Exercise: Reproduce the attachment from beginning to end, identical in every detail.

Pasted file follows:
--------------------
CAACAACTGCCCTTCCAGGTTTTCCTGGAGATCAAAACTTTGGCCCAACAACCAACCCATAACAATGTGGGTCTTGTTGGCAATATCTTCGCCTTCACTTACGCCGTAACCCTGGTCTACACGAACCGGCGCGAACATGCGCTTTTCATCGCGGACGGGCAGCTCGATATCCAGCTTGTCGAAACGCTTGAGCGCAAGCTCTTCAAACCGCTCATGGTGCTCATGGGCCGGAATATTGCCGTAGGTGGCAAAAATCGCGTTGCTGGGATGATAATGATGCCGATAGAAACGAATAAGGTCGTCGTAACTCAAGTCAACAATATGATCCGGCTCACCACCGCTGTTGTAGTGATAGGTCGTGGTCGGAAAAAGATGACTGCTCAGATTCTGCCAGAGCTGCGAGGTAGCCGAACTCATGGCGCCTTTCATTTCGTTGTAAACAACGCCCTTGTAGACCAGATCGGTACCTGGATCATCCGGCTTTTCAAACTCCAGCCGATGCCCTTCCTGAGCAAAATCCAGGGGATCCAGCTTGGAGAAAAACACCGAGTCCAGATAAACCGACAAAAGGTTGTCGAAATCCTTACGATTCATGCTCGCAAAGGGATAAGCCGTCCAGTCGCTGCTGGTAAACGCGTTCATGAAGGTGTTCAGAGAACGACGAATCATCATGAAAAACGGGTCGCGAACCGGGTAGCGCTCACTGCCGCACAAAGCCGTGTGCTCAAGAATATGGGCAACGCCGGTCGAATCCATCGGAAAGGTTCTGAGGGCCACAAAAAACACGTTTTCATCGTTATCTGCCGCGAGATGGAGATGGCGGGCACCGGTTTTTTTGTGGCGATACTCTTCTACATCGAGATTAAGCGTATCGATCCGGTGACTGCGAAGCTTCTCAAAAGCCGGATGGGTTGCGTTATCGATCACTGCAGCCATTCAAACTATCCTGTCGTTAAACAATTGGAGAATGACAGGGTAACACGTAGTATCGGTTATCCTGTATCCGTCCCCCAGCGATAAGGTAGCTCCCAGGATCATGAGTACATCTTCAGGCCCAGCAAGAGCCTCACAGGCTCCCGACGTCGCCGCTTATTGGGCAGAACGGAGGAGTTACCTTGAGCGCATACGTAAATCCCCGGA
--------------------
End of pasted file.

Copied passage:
CAACAACTGCCCTTCCAGGTTTTCCTGGAGATCAAAACTTTGGCCCAACAACCAACCCATAACAATGTGGGTCTTGTTGGCAATATCTTCGCCTTCACTTACGCCGTAACCCTGGTCTACACGAACCGGCGCGAACATGCGCTTTTCATCGCGGACGGGCAGCTCGATATCCAGCTTGTCGAAACGCTTGAGCGCAAGCTCTTCAAACCGCTCATGGTGCTCATGGGCCGGAATATTGCCGTAGGTGGCAAAAATCGCGTTGCTGGGATGATAATGATGCCGATAGAAACGAATAAGGTCGTCGTAACTCAAGTCAACAATATGATCCGGCTCACCACCGCTGTTGTAGTGATAGGTCGTGGTCGGAAAAAGATGACTGCTCAGATTCTGCCAGAGCTGCGAGGTAGCCGAACTCATGGCGCCTTTCATTTCGTTGTAAACAACGCCCTTGTAGACCAGATCGGTACCTGGATCATCCGGCTTTTCAAACTCCAGCCGATGCCCTTCCTGAGCAAAATCCAGGGGATCCAGCTTGGAGAAAAACACCGAGTCCAGATAAACCGACAAAAGGTTGTCGAAATCCTTACGATTCATGCTCGCAAAGGGATAAGCCGTCCAGTCGCTGCTGGTAAACGCGTTCATGAAGGTGTTCAGAGAACGACGAATCATCATGAAAAACGGGTCGCGAACCGGGTAGCGCTCACTGCCGCACAAAGCCGTGTGCTCAAGAATATGGGCAACGCCGGTCGAATCCATCGGAAAGGTTCTGAGGGCCACAAAAAACACGTTTTCATCGTTATCTGCCGCGAGATGGAGATGGCGGGCACCGGTTTTTTTGTGGCGATACTCTTCTACATCGAGATTAAGCGTATCGATCCGGTGACTGCGAAGCTTCTCAAAAGCCGGATGGGTTGCGTTATCGATCACTGCAGCCATTCAAACTATCCTGTCGTTAAACAATTGGAGAATGACAGGGTAACACGTAGTATCGGTTATCCTGTATCCGTCCCCCAGCGATAAGGTAGCTCCCAGGATCATGAGTACATCTTCAGGCCCAGCAAGAGCCTCACAGGCTCCCGACGTCGCCGCTTATTGGGCAGAACGGAGGAGTTACCTTGAGCGCATACGTAAATCCCCGGA